It’s all over but the shouting. The Blazers tried as well as they could to protect home court and, in the process, bring down their deficit in the Western Conference Finals to a single game, but their effort at the Moda Center yesterday ultimately left much to be desired. As in Game Two, they greeted the opening tip with purpose and kept the pedal to the metal in the first half. And, as in Game Two, they then saw fit to coast on a seemingly comfortable lead — a no-no given the relentless nature of the Warriors. They played not to lose when they should have kept playing to win, a recipe for disaster against the defending champions.
True, the Blazers are known for not quitting. In fact, their never-say-die disposition is precisely why they’ve managed to exceed themselves in the 2019 Playoffs. It’s certainly how they ran roughshod over the dangerous Thunder starring Paul George and Russell Westbrook and thereafter prevailed over the superior Nuggets featuring do-it-all Nikola Jokic. Unfortunately, the Warriors are notches above their previous opponents, leading scorer Kevin Durant’s absence notwithstanding; they’re heavy underdogs against the holders of three titles in four years on the strength of historically dominant numbers from end to end.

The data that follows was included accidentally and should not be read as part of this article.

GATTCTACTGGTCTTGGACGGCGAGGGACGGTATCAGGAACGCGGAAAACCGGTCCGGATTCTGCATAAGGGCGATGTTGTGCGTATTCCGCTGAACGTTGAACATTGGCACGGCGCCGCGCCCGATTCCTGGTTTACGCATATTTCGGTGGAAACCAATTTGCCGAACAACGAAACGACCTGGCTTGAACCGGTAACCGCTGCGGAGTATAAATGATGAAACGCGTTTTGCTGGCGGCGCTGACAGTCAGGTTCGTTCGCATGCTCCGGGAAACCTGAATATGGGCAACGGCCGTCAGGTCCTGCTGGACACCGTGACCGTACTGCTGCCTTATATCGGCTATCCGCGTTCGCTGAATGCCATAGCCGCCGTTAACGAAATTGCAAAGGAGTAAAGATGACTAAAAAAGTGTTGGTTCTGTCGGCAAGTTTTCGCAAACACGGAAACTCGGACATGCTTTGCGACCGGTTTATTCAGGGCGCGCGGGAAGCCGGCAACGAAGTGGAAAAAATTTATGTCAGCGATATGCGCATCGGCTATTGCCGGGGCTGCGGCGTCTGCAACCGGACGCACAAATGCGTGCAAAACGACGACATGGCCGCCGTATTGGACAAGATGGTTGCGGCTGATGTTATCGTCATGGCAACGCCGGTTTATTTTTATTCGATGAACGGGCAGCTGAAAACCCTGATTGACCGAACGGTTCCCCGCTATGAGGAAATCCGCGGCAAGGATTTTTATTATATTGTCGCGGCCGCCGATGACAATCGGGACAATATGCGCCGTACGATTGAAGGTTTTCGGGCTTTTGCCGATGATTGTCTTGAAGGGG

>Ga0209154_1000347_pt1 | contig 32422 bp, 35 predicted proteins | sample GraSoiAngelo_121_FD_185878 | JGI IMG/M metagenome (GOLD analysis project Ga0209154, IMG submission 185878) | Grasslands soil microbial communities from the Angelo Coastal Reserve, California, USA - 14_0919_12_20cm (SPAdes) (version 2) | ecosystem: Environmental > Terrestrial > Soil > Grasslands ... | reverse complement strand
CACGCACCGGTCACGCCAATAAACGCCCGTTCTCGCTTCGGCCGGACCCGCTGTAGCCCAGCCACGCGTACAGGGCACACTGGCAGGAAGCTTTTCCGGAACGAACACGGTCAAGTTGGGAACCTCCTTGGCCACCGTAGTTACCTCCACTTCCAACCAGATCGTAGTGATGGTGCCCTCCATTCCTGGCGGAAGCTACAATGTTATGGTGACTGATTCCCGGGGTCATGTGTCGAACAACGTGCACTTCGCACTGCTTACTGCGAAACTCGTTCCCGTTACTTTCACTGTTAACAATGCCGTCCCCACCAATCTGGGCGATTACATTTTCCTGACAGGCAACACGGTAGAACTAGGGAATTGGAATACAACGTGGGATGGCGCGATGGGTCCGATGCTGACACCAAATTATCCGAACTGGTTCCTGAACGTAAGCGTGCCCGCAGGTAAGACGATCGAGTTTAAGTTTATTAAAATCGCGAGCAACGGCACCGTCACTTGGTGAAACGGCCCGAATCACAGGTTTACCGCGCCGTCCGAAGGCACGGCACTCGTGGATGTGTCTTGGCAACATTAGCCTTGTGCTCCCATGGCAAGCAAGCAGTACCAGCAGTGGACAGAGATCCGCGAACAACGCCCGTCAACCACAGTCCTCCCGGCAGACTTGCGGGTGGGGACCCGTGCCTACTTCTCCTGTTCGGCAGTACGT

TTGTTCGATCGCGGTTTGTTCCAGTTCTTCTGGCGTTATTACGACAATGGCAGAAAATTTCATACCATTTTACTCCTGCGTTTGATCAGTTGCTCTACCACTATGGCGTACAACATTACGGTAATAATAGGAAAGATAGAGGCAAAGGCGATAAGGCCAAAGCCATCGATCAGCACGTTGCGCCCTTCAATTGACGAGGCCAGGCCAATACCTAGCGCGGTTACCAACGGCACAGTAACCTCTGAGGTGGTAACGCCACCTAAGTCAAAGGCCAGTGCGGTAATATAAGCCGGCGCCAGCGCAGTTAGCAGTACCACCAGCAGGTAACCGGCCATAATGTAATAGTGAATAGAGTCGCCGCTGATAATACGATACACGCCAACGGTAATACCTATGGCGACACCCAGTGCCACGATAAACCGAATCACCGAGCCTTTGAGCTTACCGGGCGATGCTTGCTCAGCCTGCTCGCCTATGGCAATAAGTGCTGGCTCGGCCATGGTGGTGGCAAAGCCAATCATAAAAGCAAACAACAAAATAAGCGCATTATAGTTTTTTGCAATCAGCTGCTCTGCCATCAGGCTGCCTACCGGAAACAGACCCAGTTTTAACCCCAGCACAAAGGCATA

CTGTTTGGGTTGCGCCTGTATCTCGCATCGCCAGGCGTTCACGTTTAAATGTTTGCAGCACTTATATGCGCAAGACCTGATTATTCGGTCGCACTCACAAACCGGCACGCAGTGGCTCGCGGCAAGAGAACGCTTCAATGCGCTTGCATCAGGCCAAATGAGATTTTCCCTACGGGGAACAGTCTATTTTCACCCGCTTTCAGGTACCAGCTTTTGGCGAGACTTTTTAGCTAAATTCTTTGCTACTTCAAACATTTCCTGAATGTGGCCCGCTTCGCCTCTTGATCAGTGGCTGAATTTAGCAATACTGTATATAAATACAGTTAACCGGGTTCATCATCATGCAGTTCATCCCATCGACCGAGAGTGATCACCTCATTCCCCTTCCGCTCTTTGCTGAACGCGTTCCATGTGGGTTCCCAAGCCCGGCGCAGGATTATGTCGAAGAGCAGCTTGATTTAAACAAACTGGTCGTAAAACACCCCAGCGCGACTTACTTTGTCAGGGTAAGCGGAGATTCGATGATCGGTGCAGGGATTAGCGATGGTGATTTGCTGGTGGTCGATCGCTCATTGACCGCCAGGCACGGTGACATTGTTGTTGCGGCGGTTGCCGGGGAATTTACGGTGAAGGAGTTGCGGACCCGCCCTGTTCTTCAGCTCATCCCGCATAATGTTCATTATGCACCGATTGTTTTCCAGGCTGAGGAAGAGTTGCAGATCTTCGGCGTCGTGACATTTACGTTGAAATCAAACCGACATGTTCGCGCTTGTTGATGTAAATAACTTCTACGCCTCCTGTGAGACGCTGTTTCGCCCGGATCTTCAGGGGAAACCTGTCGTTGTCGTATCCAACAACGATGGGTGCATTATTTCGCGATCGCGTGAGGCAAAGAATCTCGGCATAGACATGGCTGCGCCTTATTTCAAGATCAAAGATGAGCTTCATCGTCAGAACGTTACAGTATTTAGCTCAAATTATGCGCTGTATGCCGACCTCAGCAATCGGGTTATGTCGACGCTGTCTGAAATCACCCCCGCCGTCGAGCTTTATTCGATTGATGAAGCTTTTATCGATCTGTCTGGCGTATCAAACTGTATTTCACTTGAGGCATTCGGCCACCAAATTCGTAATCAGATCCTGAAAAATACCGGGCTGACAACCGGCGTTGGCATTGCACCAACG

Granted, all the Blazers have always asked for is a chance. They’re so used to being written off and second-guessed that they’ll no doubt brandish the prevailing view of their current situation as added motivation. Considering their relish in showing up naysayers, they’ll be leaving nothing in the tank tomorrow. Well, it’s about time. And it’s not a question of whether they can compete in spurts, but of whether they can keep plugging on until the final buzzer. Relatively short on talent, they’ll have to go long on resolve. And, with the Warriors loading up on their usual workhorses, they’ll need to mix their campaign with a healthy dose of trust in others on the bench.
The Blazers do have cause to continue riding on the shoulders of leading scorers Damian Lillard and C.J. McCollum. After all, their one-two punch has driven them to where they are. On the flipside, they’re compelled to rely elsewhere for points in the face of the Warriors’ constant trapping of their principal playmakers. And if there’s anything the first two quarters of both Games Two and Three showed, it’s that they do have safety valves to lean on. Tomorrow, consistency of ball movement will be key. Under pressure, they’ve so far shown an alarming tendency to resort to isolation sets.
Again, it’s all over but the shouting. There’s no way the Blazers will win four straight matches versus supremely confident competition. Nonetheless, their response to the challenge before them figures to shape their future. They’ve overachieved, but naturally want to forge ahead. And, as with all the others in the league, the blueprint for continual improvement lies in their processing of experiences, the losses included.
Anthony L. Cuaycong has been writing Courtside since BusinessWorld introduced a Sports section in 1994.